Colorado Rockies: The best Rockies to wear each uniform number (#31-#40)

DENVER - APRIL 8: Larry Walker #33 of the Colorado Rockies joggs back to the base during the game against the Houston Astros at Coors Field in Denver, Colorado on April 8, 2002. The Rockies won 8-4. (Photo by Brian Bahr/Getty Images)
DENVER - APRIL 8: Larry Walker #33 of the Colorado Rockies joggs back to the base during the game against the Houston Astros at Coors Field in Denver, Colorado on April 8, 2002. The Rockies won 8-4. (Photo by Brian Bahr/Getty Images) /
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Colorado Rockies pitcher Jason Jennings pitches against the San Francisco Giants Thursday Aug. 28, 2003 at Coors Field in Denver. The Rockies defeated the Giants 6-1, with Jennings record going to 11-12. (Photo by Ken Levine/Getty Images)
Colorado Rockies pitcher Jason Jennings pitches against the San Francisco Giants Thursday Aug. 28, 2003 at Coors Field in Denver. The Rockies defeated the Giants 6-1, with Jennings record going to 11-12. (Photo by Ken Levine/Getty Images) /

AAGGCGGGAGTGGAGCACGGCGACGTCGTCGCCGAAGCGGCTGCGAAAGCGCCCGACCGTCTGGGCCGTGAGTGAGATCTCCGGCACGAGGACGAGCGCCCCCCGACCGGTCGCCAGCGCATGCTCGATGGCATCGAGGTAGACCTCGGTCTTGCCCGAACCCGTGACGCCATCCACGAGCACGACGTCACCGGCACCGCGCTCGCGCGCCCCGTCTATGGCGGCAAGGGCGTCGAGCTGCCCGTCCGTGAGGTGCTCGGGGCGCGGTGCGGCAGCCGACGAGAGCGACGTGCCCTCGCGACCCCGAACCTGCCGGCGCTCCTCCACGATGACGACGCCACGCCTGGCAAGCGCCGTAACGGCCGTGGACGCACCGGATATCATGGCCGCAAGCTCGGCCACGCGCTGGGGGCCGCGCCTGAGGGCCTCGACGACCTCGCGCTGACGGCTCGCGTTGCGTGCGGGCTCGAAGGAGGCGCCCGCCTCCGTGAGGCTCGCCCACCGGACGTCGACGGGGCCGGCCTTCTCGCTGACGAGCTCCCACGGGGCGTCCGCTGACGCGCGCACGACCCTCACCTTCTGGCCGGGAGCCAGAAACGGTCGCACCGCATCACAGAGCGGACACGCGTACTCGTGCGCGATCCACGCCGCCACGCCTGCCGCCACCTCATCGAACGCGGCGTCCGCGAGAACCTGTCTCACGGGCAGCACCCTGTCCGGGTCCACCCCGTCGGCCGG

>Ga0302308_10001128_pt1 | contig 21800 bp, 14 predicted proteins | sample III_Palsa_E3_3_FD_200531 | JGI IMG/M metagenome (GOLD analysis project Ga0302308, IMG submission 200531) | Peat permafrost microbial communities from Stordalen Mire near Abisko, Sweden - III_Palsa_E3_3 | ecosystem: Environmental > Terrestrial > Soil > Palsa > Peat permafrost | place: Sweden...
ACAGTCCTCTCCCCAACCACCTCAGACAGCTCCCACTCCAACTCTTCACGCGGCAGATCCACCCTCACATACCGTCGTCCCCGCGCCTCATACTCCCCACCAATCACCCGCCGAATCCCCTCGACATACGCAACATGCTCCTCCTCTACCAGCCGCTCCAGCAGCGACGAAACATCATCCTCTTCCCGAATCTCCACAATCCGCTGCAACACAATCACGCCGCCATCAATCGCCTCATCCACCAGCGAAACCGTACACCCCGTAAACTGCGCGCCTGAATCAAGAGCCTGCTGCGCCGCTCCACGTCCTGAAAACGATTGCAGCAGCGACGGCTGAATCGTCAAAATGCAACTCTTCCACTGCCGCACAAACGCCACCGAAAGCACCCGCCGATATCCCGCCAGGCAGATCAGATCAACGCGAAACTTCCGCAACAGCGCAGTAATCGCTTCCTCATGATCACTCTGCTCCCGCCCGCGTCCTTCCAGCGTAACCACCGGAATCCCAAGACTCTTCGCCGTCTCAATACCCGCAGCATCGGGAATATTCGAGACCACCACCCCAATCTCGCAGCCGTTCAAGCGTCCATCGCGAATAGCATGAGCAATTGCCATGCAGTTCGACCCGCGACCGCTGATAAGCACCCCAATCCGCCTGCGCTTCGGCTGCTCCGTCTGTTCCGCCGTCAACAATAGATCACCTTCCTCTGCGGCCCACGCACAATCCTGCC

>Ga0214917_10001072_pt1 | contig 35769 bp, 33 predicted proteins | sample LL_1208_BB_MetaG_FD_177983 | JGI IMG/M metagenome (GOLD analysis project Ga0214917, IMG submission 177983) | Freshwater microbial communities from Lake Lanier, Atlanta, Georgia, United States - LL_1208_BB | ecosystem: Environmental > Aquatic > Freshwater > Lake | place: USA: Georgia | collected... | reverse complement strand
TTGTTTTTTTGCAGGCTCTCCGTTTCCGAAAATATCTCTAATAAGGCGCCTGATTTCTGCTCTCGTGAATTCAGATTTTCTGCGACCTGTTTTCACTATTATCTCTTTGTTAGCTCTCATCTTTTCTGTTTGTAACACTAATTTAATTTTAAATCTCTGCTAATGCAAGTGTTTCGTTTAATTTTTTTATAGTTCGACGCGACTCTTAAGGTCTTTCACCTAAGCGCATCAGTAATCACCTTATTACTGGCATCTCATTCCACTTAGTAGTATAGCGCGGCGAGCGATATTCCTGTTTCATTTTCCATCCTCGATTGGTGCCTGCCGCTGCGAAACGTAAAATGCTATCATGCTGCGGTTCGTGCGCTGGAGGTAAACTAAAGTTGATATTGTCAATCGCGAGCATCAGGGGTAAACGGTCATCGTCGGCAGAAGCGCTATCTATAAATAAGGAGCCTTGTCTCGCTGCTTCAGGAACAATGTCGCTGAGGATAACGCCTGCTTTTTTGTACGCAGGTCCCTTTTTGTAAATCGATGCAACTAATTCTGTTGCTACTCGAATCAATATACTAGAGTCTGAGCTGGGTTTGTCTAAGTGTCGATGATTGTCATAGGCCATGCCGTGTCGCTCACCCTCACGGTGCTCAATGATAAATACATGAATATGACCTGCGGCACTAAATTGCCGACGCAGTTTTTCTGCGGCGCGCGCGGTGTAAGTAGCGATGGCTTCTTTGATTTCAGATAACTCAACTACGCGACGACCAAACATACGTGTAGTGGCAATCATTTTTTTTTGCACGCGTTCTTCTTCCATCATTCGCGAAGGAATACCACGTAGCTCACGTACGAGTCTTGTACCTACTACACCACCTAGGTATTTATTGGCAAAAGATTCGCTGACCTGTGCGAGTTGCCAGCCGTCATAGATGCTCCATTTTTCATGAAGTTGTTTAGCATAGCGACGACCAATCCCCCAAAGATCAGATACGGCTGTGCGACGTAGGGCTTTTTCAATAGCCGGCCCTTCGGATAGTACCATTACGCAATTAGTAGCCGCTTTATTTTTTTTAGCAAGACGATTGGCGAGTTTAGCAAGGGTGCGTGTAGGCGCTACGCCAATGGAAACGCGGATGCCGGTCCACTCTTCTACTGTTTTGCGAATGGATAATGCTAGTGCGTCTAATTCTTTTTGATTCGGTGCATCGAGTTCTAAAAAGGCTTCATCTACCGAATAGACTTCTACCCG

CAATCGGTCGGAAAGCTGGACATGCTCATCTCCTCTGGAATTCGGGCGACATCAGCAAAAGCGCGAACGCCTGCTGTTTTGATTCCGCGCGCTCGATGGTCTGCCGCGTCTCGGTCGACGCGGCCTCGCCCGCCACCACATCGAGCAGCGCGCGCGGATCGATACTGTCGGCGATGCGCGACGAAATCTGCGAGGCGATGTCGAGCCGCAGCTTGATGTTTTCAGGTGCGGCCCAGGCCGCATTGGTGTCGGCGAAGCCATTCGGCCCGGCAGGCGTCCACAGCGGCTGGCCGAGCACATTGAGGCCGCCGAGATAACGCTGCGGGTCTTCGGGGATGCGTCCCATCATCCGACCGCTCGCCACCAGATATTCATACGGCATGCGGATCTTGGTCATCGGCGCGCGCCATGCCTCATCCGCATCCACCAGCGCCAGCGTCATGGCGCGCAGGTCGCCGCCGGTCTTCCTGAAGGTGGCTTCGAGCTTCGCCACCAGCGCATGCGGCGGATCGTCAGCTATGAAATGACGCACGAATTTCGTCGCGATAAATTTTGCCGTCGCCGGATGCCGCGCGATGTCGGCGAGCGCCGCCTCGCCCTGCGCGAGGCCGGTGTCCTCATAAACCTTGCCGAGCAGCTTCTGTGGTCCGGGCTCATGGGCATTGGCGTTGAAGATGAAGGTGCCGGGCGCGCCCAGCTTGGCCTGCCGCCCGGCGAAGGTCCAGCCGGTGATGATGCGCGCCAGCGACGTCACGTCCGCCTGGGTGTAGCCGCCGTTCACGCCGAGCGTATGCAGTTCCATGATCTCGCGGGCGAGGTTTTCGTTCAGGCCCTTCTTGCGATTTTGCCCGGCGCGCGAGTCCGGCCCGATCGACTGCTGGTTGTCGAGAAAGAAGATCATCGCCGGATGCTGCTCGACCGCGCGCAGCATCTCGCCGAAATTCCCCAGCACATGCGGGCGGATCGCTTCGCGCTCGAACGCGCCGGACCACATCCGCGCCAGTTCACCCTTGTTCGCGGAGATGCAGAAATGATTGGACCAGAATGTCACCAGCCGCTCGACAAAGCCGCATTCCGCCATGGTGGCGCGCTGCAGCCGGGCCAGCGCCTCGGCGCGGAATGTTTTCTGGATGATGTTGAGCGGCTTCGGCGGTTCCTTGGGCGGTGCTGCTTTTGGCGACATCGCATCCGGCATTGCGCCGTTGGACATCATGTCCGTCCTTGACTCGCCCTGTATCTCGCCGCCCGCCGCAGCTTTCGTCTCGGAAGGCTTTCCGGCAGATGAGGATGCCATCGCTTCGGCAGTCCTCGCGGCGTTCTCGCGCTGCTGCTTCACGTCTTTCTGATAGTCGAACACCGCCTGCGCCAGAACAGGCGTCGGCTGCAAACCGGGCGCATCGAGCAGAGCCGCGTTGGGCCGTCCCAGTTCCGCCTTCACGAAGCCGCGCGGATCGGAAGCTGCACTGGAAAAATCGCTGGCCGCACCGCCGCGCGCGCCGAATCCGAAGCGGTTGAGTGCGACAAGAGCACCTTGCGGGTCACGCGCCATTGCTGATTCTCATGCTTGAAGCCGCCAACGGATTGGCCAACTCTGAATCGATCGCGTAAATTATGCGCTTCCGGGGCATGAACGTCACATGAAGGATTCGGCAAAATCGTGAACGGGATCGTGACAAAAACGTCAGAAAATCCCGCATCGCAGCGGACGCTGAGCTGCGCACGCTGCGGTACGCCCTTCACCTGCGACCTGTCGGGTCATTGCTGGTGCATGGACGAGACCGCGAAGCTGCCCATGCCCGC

Number 32- Jason Jennings

This was a really close battle between Tyler Chatwood and Jason Jennings but the winner is Jennings. Chatwood wore 32 from 2012-2013 and again in 2016-2017 (LaTroy Hawkins wore it from 2014 through 2015). However, Chatwood only made four starts in 2014 before getting Tommy John surgery and missing the entire 2015 season.

In the four seasons that he wore the number, he pitched to a 9.5 bWAR (excluding his hitting) with a 33-35 record and an ERA of 4.17 (114 ERA+).

Jennings, on the other hand, pitched to a 54-55 record with an ERA of 4.75 (103 ERA+) and a bWAR of 10.1 in the five seasons that he wore number 32. The main thing that made me personally put Jennings ahead of Chatwood is that he won the NL Rookie of the Year Award in 2002 and Chatwood did not get any accolades but either way you go, it’s really close.

Number 33- Larry Walker

No shocker on this one. Considering that only Chris Jones and Justin Morneau were the only guys who wore the number, Walker didn’t have much competition but considering that he is going into the Hall of Fame as a Rockie, it wasn’t a competition.

In 10 seasons as a Rockie, he hit .334/.426/.618 with an OPS+ of 148. He was an All-Star four times, six NL MVP rankings including his 1997 win, five Gold Glove wins, and two NL Silver Slugger Award wins. In those 10 seasons, he also amassed a bWAR of 48.3.

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